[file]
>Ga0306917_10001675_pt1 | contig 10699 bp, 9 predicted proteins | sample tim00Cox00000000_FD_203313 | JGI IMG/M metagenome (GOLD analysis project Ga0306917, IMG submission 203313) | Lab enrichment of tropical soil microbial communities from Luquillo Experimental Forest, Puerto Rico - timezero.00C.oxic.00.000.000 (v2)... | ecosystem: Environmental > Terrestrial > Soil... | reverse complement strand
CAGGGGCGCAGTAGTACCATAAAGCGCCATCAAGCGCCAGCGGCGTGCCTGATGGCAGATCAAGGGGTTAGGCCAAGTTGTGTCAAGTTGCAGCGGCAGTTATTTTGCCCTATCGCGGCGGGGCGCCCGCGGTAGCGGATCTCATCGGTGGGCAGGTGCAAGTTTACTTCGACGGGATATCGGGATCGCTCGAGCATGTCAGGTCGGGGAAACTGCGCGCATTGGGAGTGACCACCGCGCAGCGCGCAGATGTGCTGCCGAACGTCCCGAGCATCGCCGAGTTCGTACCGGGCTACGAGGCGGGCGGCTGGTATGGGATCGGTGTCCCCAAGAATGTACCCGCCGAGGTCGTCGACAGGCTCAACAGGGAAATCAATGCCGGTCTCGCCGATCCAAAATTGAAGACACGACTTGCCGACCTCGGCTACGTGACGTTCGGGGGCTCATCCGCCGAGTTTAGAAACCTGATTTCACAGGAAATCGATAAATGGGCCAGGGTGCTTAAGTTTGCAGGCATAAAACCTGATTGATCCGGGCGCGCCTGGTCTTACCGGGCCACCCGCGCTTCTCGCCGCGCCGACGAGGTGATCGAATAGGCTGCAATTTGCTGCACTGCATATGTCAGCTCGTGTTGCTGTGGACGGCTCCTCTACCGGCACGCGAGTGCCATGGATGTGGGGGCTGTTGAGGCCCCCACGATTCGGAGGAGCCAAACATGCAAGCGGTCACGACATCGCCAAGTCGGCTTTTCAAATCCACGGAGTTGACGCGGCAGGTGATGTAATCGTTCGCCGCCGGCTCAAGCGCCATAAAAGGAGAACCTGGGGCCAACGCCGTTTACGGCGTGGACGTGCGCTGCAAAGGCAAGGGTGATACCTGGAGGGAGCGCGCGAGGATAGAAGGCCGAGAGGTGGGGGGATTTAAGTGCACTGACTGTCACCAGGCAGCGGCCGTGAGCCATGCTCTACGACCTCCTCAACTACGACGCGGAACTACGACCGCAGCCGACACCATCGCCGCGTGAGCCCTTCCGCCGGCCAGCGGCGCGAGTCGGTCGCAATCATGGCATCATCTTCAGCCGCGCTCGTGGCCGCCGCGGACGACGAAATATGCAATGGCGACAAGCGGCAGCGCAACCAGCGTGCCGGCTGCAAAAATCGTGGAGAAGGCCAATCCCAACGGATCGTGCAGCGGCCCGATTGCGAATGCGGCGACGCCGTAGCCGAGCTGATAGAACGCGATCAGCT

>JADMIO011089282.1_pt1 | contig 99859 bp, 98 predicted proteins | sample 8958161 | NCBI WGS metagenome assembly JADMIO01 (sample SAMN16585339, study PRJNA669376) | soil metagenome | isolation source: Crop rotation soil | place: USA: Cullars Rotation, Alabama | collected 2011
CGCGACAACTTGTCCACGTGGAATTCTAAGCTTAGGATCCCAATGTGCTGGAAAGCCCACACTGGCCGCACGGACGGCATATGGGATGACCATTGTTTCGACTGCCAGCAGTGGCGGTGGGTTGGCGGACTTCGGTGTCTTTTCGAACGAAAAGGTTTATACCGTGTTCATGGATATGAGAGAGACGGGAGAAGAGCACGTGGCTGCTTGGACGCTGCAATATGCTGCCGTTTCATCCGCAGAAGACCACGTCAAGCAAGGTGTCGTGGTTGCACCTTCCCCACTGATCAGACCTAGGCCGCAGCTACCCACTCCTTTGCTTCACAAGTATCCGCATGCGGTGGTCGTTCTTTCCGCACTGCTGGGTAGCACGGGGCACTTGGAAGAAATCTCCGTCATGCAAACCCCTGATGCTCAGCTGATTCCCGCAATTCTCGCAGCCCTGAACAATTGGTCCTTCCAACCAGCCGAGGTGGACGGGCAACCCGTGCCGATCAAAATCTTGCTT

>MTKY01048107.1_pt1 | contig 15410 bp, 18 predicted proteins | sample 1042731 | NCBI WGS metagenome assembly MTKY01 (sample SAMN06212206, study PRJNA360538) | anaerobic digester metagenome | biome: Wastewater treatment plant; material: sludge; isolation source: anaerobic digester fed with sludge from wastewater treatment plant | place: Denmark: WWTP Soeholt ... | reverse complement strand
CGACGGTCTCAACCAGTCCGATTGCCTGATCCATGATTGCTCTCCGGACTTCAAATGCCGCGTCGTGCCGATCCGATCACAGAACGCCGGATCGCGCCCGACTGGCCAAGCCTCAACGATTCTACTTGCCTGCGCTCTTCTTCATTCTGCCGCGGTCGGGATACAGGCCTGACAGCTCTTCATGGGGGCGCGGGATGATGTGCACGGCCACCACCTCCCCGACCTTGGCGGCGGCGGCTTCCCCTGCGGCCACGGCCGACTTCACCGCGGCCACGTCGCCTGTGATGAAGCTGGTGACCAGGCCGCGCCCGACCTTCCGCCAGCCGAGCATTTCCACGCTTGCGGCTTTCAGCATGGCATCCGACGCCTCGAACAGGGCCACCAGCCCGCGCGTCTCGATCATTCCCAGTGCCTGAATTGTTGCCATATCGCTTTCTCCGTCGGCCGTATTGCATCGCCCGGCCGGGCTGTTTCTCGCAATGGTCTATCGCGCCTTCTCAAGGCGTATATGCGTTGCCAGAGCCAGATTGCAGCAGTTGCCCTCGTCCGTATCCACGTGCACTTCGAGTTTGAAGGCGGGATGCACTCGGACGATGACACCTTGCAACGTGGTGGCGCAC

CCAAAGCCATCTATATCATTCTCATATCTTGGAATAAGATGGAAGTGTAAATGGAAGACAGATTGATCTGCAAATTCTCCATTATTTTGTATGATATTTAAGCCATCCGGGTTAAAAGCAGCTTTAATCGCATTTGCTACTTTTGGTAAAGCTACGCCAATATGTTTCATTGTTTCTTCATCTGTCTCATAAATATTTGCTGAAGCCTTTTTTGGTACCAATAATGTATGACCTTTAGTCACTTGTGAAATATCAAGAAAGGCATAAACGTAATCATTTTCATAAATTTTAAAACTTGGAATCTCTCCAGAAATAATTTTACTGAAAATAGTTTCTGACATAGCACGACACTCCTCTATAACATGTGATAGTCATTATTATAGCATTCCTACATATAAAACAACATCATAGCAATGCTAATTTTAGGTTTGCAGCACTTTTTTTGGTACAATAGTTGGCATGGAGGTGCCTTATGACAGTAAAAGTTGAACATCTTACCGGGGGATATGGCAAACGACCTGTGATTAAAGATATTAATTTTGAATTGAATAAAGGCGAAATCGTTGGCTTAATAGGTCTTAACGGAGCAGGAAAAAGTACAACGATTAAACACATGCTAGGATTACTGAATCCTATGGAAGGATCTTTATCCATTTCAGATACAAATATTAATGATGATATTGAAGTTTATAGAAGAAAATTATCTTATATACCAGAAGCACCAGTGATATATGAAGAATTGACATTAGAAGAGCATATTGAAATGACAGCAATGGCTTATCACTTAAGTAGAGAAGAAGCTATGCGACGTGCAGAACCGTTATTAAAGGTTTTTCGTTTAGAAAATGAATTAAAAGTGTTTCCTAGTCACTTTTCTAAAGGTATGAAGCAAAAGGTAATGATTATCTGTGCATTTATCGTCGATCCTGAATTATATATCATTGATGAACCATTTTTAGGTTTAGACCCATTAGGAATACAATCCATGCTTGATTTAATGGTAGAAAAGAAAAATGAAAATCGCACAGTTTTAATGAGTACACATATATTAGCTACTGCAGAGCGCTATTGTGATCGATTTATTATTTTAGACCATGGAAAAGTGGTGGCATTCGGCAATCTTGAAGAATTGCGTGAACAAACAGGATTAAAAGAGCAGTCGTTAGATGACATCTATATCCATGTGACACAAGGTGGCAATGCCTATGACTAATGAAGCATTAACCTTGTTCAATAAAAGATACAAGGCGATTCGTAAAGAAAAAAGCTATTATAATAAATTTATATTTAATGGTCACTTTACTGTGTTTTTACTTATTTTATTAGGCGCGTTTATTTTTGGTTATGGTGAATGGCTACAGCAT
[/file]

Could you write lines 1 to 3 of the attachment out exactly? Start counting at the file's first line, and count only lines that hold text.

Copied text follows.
>Ga0306917_10001675_pt1 | contig 10699 bp, 9 predicted proteins | sample tim00Cox00000000_FD_203313 | JGI IMG/M metagenome (GOLD analysis project Ga0306917, IMG submission 203313) | Lab enrichment of tropical soil microbial communities from Luquillo Experimental Forest, Puerto Rico - timezero.00C.oxic.00.000.000 (v2)... | ecosystem: Environmental > Terrestrial > Soil... | reverse complement strand
CAGGGGCGCAGTAGTACCATAAAGCGCCATCAAGCGCCAGCGGCGTGCCTGATGGCAGATCAAGGGGTTAGGCCAAGTTGTGTCAAGTTGCAGCGGCAGTTATTTTGCCCTATCGCGGCGGGGCGCCCGCGGTAGCGGATCTCATCGGTGGGCAGGTGCAAGTTTACTTCGACGGGATATCGGGATCGCTCGAGCATGTCAGGTCGGGGAAACTGCGCGCATTGGGAGTGACCACCGCGCAGCGCGCAGATGTGCTGCCGAACGTCCCGAGCATCGCCGAGTTCGTACCGGGCTACGAGGCGGGCGGCTGGTATGGGATCGGTGTCCCCAAGAATGTACCCGCCGAGGTCGTCGACAGGCTCAACAGGGAAATCAATGCCGGTCTCGCCGATCCAAAATTGAAGACACGACTTGCCGACCTCGGCTACGTGACGTTCGGGGGCTCATCCGCCGAGTTTAGAAACCTGATTTCACAGGAAATCGATAAATGGGCCAGGGTGCTTAAGTTTGCAGGCATAAAACCTGATTGATCCGGGCGCGCCTGGTCTTACCGGGCCACCCGCGCTTCTCGCCGCGCCGACGAGGTGATCGAATAGGCTGCAATTTGCTGCACTGCATATGTCAGCTCGTGTTGCTGTGGACGGCTCCTCTACCGGCACGCGAGTGCCATGGATGTGGGGGCTGTTGAGGCCCCCACGATTCGGAGGAGCCAAACATGCAAGCGGTCACGACATCGCCAAGTCGGCTTTTCAAATCCACGGAGTTGACGCGGCAGGTGATGTAATCGTTCGCCGCCGGCTCAAGCGCCATAAAAGGAGAACCTGGGGCCAACGCCGTTTACGGCGTGGACGTGCGCTGCAAAGGCAAGGGTGATACCTGGAGGGAGCGCGCGAGGATAGAAGGCCGAGAGGTGGGGGGATTTAAGTGCACTGACTGTCACCAGGCAGCGGCCGTGAGCCATGCTCTACGACCTCCTCAACTACGACGCGGAACTACGACCGCAGCCGACACCATCGCCGCGTGAGCCCTTCCGCCGGCCAGCGGCGCGAGTCGGTCGCAATCATGGCATCATCTTCAGCCGCGCTCGTGGCCGCCGCGGACGACGAAATATGCAATGGCGACAAGCGGCAGCGCAACCAGCGTGCCGGCTGCAAAAATCGTGGAGAAGGCCAATCCCAACGGATCGTGCAGCGGCCCGATTGCGAATGCGGCGACGCCGTAGCCGAGCTGATAGAACGCGATCAGCT

>JADMIO011089282.1_pt1 | contig 99859 bp, 98 predicted proteins | sample 8958161 | NCBI WGS metagenome assembly JADMIO01 (sample SAMN16585339, study PRJNA669376) | soil metagenome | isolation source: Crop rotation soil | place: USA: Cullars Rotation, Alabama | collected 2011